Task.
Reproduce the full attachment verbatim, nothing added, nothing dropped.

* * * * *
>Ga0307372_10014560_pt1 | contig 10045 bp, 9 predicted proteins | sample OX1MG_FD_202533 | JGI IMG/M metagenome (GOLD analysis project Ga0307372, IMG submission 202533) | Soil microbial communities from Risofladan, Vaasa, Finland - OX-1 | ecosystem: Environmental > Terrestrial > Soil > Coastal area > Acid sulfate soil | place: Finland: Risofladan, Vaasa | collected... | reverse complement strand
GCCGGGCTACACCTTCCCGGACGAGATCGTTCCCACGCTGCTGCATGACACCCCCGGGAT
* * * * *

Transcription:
>Ga0307372_10014560_pt1 | contig 10045 bp, 9 predicted proteins | sample OX1MG_FD_202533 | JGI IMG/M metagenome (GOLD analysis project Ga0307372, IMG submission 202533) | Soil microbial communities from Risofladan, Vaasa, Finland - OX-1 | ecosystem: Environmental > Terrestrial > Soil > Coastal area > Acid sulfate soil | place: Finland: Risofladan, Vaasa | collected... | reverse complement strand
GCCGGGCTACACCTTCCCGGACGAGATCGTTCCCACGCTGCTGCATGACACCCCCGGGAT